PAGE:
At the state level, 33 states provide income-based free tuition to state residents. Thirty states offer free community college and nine offer free four-year college. The proliferation of these programs is changing the calculus for all institutions, placing pricing pressure on schools in affected markets. 

Individual School Action:

Absent or in addition to statewide programs, individual institutions are also taking steps to improve affordability—an easier task for some than others. Elite institutions with large endowments, for example, are able to strategically provide free tuition for key segments of students. 

  • Duke University offers full tuition grants for admitted students from the Carolinas whose families earn $150,000 or less. For students whose families earn $65,000 or less, Duke also offers financial assistance for housing, meals, and some other expenses without packaging any loans. But most institutions do not have the wherewithal to be this generous.  
  • Hope College, in Michigan, is betting on Hope Forward, its “pay-it-forward” model for tuition. The small Christian college is asking donors to fund the full tuition for a cohort of entering students. These students are not required to repay tuition (as in income repayment programs). But their educational experience at Hope includes co-curricular programming that instills the value of a “life of positive impact rooted in gratitude and generosity”—indicating that Hope is betting they will give back when it is their turn.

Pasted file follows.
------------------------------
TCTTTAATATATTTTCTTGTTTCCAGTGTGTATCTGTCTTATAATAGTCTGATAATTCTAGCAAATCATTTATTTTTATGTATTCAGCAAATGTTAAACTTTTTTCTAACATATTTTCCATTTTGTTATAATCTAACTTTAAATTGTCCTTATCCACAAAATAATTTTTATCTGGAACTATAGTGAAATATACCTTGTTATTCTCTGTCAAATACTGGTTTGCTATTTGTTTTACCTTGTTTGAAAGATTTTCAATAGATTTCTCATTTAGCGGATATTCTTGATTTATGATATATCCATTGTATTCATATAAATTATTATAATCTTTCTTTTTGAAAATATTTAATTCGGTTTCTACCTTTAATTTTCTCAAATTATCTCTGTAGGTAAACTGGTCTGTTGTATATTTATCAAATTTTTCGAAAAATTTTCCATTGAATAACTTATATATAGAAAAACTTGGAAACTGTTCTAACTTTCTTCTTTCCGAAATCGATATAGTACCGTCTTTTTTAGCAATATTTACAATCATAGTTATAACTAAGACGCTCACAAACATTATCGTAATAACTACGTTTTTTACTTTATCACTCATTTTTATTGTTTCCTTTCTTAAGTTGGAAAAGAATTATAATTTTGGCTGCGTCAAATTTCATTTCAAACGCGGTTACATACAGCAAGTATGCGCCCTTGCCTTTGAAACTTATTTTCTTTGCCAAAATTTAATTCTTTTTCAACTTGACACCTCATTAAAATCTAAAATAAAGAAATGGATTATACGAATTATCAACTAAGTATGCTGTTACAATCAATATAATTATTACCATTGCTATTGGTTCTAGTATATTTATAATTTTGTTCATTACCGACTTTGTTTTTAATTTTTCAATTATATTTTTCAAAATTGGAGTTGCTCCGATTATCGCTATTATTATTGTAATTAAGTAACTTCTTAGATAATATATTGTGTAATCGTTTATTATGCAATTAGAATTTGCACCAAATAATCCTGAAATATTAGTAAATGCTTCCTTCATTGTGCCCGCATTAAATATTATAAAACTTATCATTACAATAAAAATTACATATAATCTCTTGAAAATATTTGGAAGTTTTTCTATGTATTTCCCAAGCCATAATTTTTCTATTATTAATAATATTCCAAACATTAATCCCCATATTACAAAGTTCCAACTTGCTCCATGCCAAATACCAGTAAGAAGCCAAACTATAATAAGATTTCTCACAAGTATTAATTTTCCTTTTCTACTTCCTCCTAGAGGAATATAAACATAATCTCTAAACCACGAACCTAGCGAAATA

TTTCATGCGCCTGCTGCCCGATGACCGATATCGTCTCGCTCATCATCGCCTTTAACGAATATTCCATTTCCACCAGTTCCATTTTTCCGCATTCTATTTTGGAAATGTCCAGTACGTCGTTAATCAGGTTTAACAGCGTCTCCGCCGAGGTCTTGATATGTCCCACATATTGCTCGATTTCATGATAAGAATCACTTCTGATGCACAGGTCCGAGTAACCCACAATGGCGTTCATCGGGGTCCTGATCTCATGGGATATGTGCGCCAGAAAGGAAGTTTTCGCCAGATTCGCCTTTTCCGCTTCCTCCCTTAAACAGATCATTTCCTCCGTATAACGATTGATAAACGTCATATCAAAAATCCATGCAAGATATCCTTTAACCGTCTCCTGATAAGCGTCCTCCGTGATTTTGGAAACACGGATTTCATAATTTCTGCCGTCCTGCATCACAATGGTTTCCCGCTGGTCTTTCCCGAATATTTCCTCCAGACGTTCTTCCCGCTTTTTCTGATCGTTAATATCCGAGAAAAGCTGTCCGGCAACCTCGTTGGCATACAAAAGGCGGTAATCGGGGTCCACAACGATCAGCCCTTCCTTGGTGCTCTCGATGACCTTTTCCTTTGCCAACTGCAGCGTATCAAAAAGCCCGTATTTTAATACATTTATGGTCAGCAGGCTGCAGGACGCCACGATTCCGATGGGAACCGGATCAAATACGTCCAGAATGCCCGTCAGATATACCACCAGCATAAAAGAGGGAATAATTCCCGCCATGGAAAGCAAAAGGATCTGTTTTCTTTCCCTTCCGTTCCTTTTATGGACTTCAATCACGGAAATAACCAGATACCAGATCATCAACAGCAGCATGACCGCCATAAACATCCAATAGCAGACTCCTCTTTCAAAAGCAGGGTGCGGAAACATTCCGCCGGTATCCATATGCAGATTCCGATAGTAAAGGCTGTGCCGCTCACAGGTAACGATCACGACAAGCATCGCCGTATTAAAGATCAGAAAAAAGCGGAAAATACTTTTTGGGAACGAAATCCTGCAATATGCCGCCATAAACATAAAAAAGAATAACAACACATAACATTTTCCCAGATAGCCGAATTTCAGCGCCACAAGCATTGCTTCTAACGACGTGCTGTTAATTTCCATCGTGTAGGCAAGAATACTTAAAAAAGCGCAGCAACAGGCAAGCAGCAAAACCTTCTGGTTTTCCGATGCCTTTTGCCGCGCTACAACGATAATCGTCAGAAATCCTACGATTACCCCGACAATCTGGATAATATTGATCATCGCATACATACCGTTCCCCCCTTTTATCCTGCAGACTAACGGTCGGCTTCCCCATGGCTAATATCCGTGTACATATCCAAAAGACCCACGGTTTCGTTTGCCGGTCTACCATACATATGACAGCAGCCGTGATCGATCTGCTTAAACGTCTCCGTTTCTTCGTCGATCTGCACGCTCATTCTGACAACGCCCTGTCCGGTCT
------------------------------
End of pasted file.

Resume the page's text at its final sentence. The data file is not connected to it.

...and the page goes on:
• Texas State University offers the Bobcat Promise, a grant program that guarantees to meet the demonstrated need of new freshmen pursuing 15 credit hours with an adjusted gross family income of $50,000 or less. It is one of the public colleges operating in a state where free tuition is not yet on the books, offering substantial help to the students who need it the most.